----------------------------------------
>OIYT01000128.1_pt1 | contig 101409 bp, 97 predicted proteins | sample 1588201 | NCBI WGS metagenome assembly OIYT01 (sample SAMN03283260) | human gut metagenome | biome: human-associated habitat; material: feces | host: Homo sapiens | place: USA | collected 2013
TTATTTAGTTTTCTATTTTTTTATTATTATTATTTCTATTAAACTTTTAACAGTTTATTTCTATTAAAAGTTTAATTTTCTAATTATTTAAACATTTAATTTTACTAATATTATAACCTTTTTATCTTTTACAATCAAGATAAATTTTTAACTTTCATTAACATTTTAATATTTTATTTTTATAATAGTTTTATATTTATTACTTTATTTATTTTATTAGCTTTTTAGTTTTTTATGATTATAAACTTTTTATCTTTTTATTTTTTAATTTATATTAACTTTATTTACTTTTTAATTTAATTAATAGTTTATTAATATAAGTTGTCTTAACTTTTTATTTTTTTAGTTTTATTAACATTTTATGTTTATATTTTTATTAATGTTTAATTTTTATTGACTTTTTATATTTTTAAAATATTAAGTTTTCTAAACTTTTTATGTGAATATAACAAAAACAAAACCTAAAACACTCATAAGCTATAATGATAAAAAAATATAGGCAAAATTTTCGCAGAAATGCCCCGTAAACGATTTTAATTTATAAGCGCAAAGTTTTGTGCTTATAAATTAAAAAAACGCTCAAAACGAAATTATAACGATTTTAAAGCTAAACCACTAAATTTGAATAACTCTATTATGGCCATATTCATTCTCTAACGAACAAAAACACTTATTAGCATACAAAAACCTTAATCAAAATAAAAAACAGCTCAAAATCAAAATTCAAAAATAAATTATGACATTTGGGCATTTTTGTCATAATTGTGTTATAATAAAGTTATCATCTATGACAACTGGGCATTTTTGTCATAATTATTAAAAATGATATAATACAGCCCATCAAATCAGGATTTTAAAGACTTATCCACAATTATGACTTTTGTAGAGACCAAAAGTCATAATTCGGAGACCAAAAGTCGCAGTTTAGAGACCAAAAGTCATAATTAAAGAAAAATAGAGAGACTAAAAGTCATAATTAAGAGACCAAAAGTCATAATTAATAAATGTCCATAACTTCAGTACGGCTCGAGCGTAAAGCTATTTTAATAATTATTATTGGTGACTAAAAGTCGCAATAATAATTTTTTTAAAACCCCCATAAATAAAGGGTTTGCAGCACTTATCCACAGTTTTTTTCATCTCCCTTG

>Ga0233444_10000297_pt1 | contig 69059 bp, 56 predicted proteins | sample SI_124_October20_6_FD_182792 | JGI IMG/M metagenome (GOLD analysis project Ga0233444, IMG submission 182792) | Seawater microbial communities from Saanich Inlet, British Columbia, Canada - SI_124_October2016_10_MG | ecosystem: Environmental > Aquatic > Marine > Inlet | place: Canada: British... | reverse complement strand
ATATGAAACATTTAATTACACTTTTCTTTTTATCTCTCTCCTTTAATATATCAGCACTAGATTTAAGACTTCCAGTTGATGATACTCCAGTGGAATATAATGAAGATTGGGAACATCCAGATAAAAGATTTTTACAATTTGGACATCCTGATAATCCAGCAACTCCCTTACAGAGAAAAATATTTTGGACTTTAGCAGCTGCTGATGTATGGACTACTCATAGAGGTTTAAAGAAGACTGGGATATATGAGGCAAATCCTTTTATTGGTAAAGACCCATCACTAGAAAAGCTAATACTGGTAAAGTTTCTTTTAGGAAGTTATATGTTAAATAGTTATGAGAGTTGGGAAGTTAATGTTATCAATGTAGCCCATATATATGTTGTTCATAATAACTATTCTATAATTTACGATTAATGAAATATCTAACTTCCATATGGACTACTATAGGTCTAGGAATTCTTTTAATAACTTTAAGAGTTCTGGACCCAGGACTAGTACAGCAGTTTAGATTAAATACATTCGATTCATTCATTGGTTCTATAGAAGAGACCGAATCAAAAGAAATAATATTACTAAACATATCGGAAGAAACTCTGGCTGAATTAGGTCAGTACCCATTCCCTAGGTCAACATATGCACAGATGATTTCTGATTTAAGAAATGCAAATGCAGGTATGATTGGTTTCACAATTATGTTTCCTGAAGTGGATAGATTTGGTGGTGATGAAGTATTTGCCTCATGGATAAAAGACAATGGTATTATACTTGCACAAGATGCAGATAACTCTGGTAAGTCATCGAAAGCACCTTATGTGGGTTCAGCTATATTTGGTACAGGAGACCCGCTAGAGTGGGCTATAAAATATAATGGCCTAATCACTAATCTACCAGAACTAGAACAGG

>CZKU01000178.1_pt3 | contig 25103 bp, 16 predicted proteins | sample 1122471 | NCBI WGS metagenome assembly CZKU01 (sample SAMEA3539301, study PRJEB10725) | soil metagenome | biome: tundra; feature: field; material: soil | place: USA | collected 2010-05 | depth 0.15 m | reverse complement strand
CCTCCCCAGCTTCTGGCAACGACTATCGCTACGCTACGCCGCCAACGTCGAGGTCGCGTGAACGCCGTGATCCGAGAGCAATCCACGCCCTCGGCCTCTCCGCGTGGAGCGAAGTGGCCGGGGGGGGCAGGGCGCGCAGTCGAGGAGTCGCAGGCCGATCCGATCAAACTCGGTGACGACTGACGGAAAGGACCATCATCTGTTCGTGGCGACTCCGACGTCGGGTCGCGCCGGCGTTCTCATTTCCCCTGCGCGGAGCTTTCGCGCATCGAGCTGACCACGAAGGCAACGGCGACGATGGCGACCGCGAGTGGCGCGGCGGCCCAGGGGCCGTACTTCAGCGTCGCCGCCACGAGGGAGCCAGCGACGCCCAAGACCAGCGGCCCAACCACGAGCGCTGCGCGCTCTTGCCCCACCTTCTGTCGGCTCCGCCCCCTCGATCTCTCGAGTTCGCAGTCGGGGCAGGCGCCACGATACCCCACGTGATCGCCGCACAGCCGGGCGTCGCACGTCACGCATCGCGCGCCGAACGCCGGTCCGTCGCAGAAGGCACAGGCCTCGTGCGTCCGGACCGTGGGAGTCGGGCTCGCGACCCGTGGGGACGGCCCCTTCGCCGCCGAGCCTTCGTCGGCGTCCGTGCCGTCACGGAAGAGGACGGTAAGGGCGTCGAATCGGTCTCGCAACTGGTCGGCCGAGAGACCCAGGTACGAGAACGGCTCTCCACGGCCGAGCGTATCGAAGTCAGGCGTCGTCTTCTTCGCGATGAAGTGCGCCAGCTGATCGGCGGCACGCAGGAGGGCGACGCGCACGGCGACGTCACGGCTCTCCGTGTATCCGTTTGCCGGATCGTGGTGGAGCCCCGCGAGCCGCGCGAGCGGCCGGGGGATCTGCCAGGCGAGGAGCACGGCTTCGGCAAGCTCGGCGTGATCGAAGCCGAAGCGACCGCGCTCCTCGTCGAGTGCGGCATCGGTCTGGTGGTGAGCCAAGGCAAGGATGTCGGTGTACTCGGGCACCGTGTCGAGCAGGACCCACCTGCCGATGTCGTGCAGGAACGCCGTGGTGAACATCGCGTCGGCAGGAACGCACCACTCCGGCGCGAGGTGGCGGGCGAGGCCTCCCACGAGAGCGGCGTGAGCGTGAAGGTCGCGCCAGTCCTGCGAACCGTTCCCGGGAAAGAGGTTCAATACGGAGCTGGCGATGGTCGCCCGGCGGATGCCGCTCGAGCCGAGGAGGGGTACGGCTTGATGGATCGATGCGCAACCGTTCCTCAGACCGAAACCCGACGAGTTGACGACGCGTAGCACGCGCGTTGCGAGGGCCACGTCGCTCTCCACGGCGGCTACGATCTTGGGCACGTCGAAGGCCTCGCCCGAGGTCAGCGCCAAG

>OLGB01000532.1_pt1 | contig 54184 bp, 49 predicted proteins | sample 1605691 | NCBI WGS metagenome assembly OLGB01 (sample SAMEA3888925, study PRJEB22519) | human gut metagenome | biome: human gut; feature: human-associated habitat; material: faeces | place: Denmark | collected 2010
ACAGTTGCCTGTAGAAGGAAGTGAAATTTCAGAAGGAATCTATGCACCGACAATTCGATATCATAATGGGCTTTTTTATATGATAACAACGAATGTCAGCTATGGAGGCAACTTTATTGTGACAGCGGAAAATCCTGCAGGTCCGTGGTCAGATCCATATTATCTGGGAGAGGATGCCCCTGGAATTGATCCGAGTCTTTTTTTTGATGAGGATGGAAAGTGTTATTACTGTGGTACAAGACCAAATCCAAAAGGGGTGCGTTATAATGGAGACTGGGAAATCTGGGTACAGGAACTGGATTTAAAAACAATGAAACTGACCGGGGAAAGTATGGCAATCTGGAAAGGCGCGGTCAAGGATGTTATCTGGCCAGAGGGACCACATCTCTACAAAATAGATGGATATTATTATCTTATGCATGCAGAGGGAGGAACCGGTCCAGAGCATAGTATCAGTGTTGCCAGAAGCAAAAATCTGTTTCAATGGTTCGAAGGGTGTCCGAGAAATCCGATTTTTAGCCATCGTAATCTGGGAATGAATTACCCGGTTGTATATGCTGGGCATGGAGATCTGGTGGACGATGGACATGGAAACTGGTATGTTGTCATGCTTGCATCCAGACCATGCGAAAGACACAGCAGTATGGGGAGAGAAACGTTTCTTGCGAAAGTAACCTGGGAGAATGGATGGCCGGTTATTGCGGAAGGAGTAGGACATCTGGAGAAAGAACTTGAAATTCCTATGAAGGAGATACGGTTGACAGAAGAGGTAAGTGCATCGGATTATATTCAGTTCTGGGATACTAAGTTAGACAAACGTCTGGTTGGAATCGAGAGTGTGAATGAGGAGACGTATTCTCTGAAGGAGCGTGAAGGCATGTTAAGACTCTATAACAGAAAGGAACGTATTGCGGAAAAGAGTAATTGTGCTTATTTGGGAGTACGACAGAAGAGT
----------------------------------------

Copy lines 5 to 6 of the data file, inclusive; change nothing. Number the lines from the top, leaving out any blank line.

>CZKU01000178.1_pt3 | contig 25103 bp, 16 predicted proteins | sample 1122471 | NCBI WGS metagenome assembly CZKU01 (sample SAMEA3539301, study PRJEB10725) | soil metagenome | biome: tundra; feature: field; material: soil | place: USA | collected 2010-05 | depth 0.15 m | reverse complement strand
CCTCCCCAGCTTCTGGCAACGACTATCGCTACGCTACGCCGCCAACGTCGAGGTCGCGTGAACGCCGTGATCCGAGAGCAATCCACGCCCTCGGCCTCTCCGCGTGGAGCGAAGTGGCCGGGGGGGGCAGGGCGCGCAGTCGAGGAGTCGCAGGCCGATCCGATCAAACTCGGTGACGACTGACGGAAAGGACCATCATCTGTTCGTGGCGACTCCGACGTCGGGTCGCGCCGGCGTTCTCATTTCCCCTGCGCGGAGCTTTCGCGCATCGAGCTGACCACGAAGGCAACGGCGACGATGGCGACCGCGAGTGGCGCGGCGGCCCAGGGGCCGTACTTCAGCGTCGCCGCCACGAGGGAGCCAGCGACGCCCAAGACCAGCGGCCCAACCACGAGCGCTGCGCGCTCTTGCCCCACCTTCTGTCGGCTCCGCCCCCTCGATCTCTCGAGTTCGCAGTCGGGGCAGGCGCCACGATACCCCACGTGATCGCCGCACAGCCGGGCGTCGCACGTCACGCATCGCGCGCCGAACGCCGGTCCGTCGCAGAAGGCACAGGCCTCGTGCGTCCGGACCGTGGGAGTCGGGCTCGCGACCCGTGGGGACGGCCCCTTCGCCGCCGAGCCTTCGTCGGCGTCCGTGCCGTCACGGAAGAGGACGGTAAGGGCGTCGAATCGGTCTCGCAACTGGTCGGCCGAGAGACCCAGGTACGAGAACGGCTCTCCACGGCCGAGCGTATCGAAGTCAGGCGTCGTCTTCTTCGCGATGAAGTGCGCCAGCTGATCGGCGGCACGCAGGAGGGCGACGCGCACGGCGACGTCACGGCTCTCCGTGTATCCGTTTGCCGGATCGTGGTGGAGCCCCGCGAGCCGCGCGAGCGGCCGGGGGATCTGCCAGGCGAGGAGCACGGCTTCGGCAAGCTCGGCGTGATCGAAGCCGAAGCGACCGCGCTCCTCGTCGAGTGCGGCATCGGTCTGGTGGTGAGCCAAGGCAAGGATGTCGGTGTACTCGGGCACCGTGTCGAGCAGGACCCACCTGCCGATGTCGTGCAGGAACGCCGTGGTGAACATCGCGTCGGCAGGAACGCACCACTCCGGCGCGAGGTGGCGGGCGAGGCCTCCCACGAGAGCGGCGTGAGCGTGAAGGTCGCGCCAGTCCTGCGAACCGTTCCCGGGAAAGAGGTTCAATACGGAGCTGGCGATGGTCGCCCGGCGGATGCCGCTCGAGCCGAGGAGGGGTACGGCTTGATGGATCGATGCGCAACCGTTCCTCAGACCGAAACCCGACGAGTTGACGACGCGTAGCACGCGCGTTGCGAGGGCCACGTCGCTCTCCACGGCGGCTACGATCTTGGGCACGTCGAAGGCCTCGCCCGAGGTCAGCGCCAAG